- An entrepreneurial firm firm takes on more space than it needs with the express intention of running a shared legal suite. Subtenants helps offset the sublessor firm’s costs and everyone gets a nicer office space.
- A law firm took on more space than it needs with the anticipation of growing into the additional space over time. Extra offices are subleased to solos until they are needed.
- A law firm has downsized and has time left over on their lease. They need to sublease extra offices to help pay their rent obligations until the end of the lease term.
For most solos, the first scenario is the best. The law firm has made a business out of subleasing office space, so it’s not likely you will be asked to leave.
The last two options are more challenging. If the law firm in the second scenario gets busy, or if the firm in the third scenario has financial problems, you may be asked to leave your new office space. For these situations, you want to understand why the law firm is subleasing office space, and what their plans are for the future.A great deal on a sublet can be a budget buster once you factor in hidden fees. Click To Tweet
4. Not finding out the total cost of the office
Many firms advertise sublease rents that seem like a good deal. But when you dig deeper, there may be additional monthly expenses that are not included in rent.
These could include:
- Fees for reception services.
- Purchasing a specific style and brand of office furniture.
- Fixed fees to use a copy machine or heavily marked up per page fees.
- Unsatisfactory internet bandwidth may require you to purchase your own services.
- Fees for phone services.
- Fees for offices services, like the water cooler or cleaning, could be allocated to everyone in the office, regardless of use.
- Unfair conference room policies could require you to rent per-diem space.
Law firms are notorious for charging odd fees to subtenants. Sometimes the fees are incidental, other times a great rate can quickly become a budget buster.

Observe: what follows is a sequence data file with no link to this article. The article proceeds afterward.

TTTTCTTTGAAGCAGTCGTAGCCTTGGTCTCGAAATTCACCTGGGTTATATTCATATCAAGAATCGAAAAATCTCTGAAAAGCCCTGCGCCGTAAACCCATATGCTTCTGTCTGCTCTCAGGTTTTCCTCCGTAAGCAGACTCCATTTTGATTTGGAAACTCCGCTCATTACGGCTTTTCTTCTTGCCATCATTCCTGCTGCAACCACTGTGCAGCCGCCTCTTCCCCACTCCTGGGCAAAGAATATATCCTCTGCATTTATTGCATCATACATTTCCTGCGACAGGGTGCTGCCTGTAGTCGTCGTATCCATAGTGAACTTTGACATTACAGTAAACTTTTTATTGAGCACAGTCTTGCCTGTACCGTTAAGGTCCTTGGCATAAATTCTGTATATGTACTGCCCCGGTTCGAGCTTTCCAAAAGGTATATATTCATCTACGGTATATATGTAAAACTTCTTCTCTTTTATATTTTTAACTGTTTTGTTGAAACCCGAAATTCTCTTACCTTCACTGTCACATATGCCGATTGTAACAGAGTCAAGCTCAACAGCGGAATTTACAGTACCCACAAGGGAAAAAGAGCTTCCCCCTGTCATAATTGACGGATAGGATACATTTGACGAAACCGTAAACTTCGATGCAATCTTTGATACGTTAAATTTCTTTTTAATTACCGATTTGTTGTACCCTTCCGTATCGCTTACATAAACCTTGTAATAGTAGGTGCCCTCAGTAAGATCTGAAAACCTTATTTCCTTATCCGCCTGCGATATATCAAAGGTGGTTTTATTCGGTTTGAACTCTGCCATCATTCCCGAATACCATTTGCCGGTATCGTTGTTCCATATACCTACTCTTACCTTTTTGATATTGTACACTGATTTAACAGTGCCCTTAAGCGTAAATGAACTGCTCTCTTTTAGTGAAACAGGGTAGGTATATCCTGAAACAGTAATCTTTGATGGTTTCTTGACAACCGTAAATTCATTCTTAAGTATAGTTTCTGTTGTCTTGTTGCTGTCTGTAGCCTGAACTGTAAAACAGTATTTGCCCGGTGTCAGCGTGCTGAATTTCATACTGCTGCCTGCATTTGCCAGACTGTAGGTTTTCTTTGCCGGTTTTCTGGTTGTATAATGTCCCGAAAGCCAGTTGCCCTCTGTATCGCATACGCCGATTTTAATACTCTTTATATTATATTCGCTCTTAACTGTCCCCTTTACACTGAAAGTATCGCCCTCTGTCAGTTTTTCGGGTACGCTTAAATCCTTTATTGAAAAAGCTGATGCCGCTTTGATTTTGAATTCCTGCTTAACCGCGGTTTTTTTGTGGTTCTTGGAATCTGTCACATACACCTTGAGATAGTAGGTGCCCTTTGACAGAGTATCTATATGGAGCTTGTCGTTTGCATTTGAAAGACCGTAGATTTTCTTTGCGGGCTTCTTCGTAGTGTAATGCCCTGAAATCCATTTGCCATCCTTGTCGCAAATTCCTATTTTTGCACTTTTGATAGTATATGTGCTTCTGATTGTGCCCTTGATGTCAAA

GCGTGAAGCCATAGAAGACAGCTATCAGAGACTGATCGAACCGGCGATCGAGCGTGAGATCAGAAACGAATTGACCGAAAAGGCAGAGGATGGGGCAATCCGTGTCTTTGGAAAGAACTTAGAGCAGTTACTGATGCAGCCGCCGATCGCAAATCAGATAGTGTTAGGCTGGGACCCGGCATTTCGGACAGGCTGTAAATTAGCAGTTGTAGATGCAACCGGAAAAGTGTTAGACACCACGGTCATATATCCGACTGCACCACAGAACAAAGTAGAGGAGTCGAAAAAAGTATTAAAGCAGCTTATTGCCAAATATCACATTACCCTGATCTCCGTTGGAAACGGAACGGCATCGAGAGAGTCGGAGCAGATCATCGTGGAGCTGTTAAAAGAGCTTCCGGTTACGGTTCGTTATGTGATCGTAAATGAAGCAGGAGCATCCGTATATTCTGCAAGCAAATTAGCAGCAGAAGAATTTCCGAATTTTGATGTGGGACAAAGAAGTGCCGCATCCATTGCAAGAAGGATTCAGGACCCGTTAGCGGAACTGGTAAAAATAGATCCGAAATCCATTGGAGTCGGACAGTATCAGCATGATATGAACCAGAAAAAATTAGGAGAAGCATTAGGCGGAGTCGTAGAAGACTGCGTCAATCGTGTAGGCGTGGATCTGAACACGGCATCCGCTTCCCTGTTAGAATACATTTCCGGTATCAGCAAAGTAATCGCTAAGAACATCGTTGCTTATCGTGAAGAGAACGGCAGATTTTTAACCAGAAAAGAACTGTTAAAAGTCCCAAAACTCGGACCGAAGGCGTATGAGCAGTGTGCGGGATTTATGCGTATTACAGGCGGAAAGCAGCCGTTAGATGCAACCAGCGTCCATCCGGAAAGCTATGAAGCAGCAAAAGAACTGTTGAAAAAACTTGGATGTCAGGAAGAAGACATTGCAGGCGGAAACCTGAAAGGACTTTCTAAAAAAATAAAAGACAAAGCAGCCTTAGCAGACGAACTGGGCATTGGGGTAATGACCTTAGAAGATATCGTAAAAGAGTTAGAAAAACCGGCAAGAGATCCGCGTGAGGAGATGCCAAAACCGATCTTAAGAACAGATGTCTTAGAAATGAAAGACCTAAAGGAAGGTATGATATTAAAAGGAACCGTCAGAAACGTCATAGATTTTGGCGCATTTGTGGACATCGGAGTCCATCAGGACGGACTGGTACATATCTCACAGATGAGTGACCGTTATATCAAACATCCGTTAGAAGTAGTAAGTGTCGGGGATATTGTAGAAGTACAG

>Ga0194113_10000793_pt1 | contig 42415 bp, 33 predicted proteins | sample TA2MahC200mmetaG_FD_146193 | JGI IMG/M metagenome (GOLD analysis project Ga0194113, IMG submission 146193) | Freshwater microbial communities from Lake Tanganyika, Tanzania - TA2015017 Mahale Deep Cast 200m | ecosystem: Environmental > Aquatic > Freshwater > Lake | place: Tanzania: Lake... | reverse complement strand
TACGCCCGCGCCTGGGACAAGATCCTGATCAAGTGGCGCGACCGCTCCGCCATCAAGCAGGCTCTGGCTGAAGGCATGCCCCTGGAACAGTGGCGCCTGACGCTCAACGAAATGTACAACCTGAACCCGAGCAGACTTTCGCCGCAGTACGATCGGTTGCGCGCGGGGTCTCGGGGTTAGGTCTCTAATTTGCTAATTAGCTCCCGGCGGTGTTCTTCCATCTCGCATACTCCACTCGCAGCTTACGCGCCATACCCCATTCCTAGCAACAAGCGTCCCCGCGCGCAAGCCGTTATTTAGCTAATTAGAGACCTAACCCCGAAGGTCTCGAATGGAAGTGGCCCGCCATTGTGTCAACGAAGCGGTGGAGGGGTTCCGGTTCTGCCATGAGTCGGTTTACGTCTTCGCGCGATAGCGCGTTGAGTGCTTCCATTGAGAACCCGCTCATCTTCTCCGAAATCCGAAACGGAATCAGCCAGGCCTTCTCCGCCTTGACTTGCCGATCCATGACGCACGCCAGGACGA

5. Not considering what your clients’ experience will be in the office suite
The place where you maintain your law office space should reflect your personal brand. Think about what your clients’ experience might be like in the suite.
Some law office spaces are set up so any firm in the space appears to be the main tenant. In other office suites, it will be clear to clients that your firm is subleasing space.
Consider the availability of door and building signage. Will you firm be permitted to maintain signage? Will you be listed in the building directory? Will signage be as prominent as any other firm in the suite? Will your client be confused when they arrive at the building or suite?
For some law practices, these things affect a client’s experience. For others, it may not matter.When subleasing an office from a law firm, consider your clients’ experience first Click To Tweet
Sometimes a sublessor firm provides services that will be performed by their staff. This may include reception services, IT, or the help of an office manager.
Pay careful attention to the way the staff treats you. If they are unfriendly, rude or unprofessional to you, they will not do any better with your clients. In a sublease situation, many times a client’s first impression of your firm will be made by your landlord’s staff. Make sure your clients will have a positive experience.